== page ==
Honestly, though, Table For One might be even more enjoyable when you're getting more on you (and on the ground, a chair, etc) than in you. The first-person feeder relentlessly mocks your failure to perform utterly menial tasks, and the witty quips are strong in this one.
"Cyberspace puzzle shooter in the vein of Rez and System Shock. Run from ICE nodes while rerouteing data streams."
Obsolete's allegedly about hacking and data and other such feats of techno-wizardry, but it's about as abstract as they come. Ethereally blue bits and bobs languidly trickle through pitch black, almost spooky levels, and you attempt to connect them all with data streams. It can be a bit tricky to figure out (I'm currently stuck on a puzzle where I keep dying for no apparent reason, for example), but the whole thing's an audiovisual treat. If nothing else, this proves that more developers should cite System Shock and Rez as their central inspirations.
"First person 2D. Who needs depth perception?"
Thirteen Gates is... um. Er, that is to say, it's a game where... hm. OK, the driving concept behind this one was "first-person 2D," so the end result does its damndest to defy description. Basically, though, it all comes together to form this strangely soothing yet utterly chaotic cacophony of colors and sounds. There are bright blues and checkered reds and people talking and mellow guitars playing and this game is the reason brains look like chewed up and spat out gum. Yeah, OK. I think that covers it.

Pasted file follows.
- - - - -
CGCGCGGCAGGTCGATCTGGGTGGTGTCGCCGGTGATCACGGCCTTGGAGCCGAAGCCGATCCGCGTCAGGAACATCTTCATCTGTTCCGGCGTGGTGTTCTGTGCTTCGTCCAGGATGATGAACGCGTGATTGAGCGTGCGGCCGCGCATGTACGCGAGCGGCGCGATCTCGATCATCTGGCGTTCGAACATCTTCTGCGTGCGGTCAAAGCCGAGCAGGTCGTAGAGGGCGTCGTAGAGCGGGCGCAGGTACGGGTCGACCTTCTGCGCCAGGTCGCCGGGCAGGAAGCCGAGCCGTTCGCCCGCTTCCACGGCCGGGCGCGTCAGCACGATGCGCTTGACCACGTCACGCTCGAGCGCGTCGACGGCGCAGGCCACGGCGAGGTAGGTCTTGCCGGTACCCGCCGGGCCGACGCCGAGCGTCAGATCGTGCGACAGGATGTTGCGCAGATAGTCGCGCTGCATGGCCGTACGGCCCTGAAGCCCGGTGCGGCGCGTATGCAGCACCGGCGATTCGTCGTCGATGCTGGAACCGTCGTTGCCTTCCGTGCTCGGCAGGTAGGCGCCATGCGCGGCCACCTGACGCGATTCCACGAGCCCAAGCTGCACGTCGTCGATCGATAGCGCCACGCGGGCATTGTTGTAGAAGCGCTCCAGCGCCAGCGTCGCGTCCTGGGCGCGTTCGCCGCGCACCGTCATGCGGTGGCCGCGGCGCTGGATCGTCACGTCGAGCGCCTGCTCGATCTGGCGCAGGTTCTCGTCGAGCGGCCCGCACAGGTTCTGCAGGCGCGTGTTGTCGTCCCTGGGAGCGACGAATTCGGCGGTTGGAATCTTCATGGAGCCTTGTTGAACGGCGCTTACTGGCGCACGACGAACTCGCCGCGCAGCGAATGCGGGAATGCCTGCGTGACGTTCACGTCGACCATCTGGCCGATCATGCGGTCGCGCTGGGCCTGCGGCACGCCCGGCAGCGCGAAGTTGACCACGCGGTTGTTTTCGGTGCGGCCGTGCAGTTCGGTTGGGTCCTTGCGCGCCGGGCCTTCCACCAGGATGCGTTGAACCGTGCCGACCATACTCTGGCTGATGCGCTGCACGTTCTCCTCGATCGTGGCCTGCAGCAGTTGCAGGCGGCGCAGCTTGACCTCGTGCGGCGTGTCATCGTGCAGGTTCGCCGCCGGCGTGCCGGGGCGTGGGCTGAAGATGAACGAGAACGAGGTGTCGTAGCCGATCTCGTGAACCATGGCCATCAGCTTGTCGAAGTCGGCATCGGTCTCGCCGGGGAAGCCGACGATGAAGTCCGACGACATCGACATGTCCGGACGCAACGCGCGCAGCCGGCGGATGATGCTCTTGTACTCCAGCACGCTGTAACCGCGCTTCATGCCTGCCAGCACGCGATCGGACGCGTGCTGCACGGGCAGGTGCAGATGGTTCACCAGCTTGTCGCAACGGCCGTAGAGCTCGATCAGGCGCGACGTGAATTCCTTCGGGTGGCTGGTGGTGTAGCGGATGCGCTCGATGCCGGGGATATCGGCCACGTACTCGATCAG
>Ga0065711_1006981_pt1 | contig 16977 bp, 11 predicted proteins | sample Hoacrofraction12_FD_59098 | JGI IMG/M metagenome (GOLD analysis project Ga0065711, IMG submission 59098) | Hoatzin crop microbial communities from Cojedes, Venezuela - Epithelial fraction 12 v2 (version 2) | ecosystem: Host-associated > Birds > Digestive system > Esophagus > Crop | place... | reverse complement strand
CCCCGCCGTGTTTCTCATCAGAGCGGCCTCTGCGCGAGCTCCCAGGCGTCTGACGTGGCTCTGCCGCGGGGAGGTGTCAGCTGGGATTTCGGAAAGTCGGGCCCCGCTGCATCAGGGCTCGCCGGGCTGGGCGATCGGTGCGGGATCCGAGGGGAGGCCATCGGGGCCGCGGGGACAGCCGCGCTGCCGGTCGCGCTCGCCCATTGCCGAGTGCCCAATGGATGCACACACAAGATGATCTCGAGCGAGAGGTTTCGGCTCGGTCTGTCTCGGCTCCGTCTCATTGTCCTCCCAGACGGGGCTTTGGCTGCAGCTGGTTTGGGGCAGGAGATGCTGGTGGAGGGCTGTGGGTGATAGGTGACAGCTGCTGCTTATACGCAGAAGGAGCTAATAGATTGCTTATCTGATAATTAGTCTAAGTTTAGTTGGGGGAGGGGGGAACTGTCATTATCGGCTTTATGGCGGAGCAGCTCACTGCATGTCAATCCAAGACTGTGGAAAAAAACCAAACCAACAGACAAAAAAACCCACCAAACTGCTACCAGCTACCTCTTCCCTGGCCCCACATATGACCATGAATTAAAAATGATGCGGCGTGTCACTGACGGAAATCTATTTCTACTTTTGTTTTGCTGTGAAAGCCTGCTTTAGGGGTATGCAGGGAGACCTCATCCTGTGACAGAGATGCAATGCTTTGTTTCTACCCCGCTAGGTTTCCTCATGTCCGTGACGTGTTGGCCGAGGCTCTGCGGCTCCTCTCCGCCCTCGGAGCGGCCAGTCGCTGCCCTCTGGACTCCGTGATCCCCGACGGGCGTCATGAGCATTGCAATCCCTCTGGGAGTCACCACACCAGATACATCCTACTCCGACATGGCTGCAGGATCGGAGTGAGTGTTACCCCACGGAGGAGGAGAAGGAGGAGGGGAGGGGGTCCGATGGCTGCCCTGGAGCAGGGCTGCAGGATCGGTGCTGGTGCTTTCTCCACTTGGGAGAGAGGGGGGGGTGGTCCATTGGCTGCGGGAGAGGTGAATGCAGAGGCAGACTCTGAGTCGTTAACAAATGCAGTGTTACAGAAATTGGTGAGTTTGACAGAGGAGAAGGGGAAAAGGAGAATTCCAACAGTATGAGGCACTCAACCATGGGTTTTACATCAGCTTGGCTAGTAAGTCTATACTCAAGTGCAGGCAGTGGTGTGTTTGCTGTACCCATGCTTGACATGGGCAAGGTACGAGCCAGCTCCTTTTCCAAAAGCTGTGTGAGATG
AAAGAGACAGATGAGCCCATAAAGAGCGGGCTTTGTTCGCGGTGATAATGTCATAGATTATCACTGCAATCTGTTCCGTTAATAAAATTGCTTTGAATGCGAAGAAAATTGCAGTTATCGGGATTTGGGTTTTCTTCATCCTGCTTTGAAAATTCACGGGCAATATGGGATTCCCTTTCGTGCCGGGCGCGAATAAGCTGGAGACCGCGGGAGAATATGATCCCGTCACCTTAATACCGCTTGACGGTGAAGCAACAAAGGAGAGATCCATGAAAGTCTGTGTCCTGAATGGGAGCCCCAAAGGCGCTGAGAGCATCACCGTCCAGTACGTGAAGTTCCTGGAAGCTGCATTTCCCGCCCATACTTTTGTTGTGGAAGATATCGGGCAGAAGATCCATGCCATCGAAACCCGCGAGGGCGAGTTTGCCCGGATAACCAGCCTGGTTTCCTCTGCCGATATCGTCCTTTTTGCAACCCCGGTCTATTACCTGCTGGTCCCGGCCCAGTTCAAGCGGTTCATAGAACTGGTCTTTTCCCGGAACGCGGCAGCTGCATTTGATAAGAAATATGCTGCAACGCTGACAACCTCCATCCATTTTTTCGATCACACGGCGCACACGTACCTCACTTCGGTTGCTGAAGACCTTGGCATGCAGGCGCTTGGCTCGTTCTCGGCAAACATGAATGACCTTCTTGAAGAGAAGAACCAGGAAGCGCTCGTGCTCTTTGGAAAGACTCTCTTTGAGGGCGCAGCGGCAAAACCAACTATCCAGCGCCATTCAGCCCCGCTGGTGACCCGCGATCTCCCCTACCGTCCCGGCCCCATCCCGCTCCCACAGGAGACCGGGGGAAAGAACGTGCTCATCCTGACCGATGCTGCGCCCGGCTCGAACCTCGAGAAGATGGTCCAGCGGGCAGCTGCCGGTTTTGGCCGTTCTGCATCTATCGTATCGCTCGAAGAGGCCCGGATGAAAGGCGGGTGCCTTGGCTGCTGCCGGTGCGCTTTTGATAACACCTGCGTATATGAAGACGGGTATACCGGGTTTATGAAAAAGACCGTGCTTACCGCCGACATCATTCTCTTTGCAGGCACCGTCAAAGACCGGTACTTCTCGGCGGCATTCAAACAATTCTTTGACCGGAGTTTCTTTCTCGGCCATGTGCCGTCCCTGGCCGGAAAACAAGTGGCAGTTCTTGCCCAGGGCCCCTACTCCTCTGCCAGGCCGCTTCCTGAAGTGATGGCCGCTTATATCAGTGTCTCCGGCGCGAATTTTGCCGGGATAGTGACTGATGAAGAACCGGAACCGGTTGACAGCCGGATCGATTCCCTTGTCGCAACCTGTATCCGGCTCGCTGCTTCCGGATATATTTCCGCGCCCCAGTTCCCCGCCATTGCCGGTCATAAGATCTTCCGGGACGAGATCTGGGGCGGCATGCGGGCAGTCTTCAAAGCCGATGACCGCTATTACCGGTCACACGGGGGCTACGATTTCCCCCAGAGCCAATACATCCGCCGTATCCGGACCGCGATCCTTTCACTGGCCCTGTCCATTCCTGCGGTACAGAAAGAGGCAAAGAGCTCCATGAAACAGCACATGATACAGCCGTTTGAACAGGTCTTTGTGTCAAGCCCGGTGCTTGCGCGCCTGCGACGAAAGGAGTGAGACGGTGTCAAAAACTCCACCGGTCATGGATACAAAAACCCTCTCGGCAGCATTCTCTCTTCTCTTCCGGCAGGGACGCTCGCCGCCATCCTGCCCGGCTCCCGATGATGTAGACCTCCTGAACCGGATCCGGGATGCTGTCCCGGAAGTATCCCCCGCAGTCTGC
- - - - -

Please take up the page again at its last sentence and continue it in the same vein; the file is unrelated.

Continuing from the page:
"Use your gravity boots to reach the end of every level."
Well, maybe not every level. I couldn't find any cow levels, for instance, and that made me very sad. Even so, this topsy turvy puzzler - which sees you alternatively flip the world upside-down and right-side-up (or perhaps we've been on the ceiling for our entire lives) - quickly becomes quite devious. At one point, I even had to time my flips perfectly in order to essentially fly through that most dreaded of chambers: a, erm, water hallway. Flip'd, then, can be a bit frustrating at times, but it's worth checking out for the occasional ingenious puzzle and, of course, the (highly recommended) option to shout "wheeeeeeeeeeee" any time you do anything ever.